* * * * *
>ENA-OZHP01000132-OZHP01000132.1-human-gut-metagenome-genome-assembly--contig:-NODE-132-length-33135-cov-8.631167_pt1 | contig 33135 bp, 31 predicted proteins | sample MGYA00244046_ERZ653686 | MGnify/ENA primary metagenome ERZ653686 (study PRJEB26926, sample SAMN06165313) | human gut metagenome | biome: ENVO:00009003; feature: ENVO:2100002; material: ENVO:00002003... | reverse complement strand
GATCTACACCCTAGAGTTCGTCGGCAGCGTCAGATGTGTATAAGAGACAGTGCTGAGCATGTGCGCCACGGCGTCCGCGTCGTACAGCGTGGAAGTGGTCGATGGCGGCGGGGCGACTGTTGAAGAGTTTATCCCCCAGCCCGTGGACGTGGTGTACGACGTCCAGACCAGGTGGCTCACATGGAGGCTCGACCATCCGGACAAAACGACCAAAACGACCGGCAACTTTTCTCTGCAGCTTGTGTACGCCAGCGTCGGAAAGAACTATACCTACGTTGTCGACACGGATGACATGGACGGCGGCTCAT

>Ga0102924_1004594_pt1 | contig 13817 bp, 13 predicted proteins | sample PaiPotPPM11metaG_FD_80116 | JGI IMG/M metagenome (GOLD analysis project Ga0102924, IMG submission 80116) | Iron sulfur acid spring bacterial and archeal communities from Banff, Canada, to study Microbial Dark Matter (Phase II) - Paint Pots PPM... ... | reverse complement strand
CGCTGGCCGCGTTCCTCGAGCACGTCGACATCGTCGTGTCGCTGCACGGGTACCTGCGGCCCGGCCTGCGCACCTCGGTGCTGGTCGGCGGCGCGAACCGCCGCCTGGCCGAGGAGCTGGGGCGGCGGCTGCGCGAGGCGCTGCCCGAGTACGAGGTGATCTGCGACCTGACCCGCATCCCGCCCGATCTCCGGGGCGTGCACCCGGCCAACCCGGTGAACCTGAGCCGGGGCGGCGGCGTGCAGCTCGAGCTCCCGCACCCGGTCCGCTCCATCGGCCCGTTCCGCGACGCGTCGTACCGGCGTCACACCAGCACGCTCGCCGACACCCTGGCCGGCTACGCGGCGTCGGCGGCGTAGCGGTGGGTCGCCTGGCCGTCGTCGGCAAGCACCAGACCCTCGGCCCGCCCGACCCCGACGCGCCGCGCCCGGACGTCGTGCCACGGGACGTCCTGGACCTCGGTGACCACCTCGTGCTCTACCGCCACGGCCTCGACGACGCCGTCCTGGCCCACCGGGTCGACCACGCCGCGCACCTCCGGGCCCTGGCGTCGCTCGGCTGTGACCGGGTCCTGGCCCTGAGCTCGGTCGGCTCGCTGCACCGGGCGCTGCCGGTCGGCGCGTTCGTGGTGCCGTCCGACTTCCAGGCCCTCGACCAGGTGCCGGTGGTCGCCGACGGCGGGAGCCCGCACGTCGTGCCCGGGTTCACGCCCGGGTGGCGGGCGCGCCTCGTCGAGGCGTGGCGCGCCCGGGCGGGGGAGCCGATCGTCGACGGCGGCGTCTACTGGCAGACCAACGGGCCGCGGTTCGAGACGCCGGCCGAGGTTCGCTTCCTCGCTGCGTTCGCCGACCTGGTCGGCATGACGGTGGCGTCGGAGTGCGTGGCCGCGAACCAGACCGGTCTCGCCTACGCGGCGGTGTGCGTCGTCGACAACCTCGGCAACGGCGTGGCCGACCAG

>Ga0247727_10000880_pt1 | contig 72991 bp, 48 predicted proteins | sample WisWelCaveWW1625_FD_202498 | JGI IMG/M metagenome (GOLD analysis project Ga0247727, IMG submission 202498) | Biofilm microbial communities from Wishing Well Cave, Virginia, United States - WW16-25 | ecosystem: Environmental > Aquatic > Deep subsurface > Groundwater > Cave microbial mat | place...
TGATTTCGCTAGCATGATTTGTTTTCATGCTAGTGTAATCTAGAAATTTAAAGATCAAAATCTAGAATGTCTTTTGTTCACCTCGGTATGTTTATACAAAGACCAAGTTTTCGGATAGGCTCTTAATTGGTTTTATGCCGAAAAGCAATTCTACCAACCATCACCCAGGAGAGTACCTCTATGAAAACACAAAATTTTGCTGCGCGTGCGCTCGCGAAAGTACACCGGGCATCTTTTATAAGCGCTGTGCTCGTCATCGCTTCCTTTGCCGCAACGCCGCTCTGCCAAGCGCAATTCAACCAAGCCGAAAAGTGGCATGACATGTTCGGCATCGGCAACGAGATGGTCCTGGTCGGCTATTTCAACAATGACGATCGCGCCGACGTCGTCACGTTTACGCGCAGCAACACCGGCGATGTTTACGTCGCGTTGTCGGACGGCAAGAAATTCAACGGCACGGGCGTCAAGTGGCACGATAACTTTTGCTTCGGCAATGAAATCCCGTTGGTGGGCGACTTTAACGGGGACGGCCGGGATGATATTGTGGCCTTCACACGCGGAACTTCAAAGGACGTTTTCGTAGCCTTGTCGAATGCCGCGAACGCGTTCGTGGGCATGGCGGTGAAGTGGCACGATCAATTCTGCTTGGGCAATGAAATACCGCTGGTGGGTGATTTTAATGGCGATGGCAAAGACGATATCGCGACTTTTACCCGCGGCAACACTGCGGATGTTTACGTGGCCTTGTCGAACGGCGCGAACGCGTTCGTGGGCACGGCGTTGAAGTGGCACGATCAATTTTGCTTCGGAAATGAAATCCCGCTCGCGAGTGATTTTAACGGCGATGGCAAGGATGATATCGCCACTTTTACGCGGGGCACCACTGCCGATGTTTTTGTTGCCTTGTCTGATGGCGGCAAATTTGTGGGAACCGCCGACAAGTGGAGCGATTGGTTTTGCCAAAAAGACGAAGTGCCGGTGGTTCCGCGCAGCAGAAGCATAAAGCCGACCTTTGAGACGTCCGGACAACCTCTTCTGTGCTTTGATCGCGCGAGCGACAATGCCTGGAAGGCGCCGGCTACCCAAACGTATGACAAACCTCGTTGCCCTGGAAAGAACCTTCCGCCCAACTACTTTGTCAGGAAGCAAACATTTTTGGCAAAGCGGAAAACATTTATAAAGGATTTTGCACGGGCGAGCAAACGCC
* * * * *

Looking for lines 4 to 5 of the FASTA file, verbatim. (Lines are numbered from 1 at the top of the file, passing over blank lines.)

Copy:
CGCTGGCCGCGTTCCTCGAGCACGTCGACATCGTCGTGTCGCTGCACGGGTACCTGCGGCCCGGCCTGCGCACCTCGGTGCTGGTCGGCGGCGCGAACCGCCGCCTGGCCGAGGAGCTGGGGCGGCGGCTGCGCGAGGCGCTGCCCGAGTACGAGGTGATCTGCGACCTGACCCGCATCCCGCCCGATCTCCGGGGCGTGCACCCGGCCAACCCGGTGAACCTGAGCCGGGGCGGCGGCGTGCAGCTCGAGCTCCCGCACCCGGTCCGCTCCATCGGCCCGTTCCGCGACGCGTCGTACCGGCGTCACACCAGCACGCTCGCCGACACCCTGGCCGGCTACGCGGCGTCGGCGGCGTAGCGGTGGGTCGCCTGGCCGTCGTCGGCAAGCACCAGACCCTCGGCCCGCCCGACCCCGACGCGCCGCGCCCGGACGTCGTGCCACGGGACGTCCTGGACCTCGGTGACCACCTCGTGCTCTACCGCCACGGCCTCGACGACGCCGTCCTGGCCCACCGGGTCGACCACGCCGCGCACCTCCGGGCCCTGGCGTCGCTCGGCTGTGACCGGGTCCTGGCCCTGAGCTCGGTCGGCTCGCTGCACCGGGCGCTGCCGGTCGGCGCGTTCGTGGTGCCGTCCGACTTCCAGGCCCTCGACCAGGTGCCGGTGGTCGCCGACGGCGGGAGCCCGCACGTCGTGCCCGGGTTCACGCCCGGGTGGCGGGCGCGCCTCGTCGAGGCGTGGCGCGCCCGGGCGGGGGAGCCGATCGTCGACGGCGGCGTCTACTGGCAGACCAACGGGCCGCGGTTCGAGACGCCGGCCGAGGTTCGCTTCCTCGCTGCGTTCGCCGACCTGGTCGGCATGACGGTGGCGTCGGAGTGCGTGGCCGCGAACCAGACCGGTCTCGCCTACGCGGCGGTGTGCGTCGTCGACAACCTCGGCAACGGCGTGGCCGACCAG

>Ga0247727_10000880_pt1 | contig 72991 bp, 48 predicted proteins | sample WisWelCaveWW1625_FD_202498 | JGI IMG/M metagenome (GOLD analysis project Ga0247727, IMG submission 202498) | Biofilm microbial communities from Wishing Well Cave, Virginia, United States - WW16-25 | ecosystem: Environmental > Aquatic > Deep subsurface > Groundwater > Cave microbial mat | place...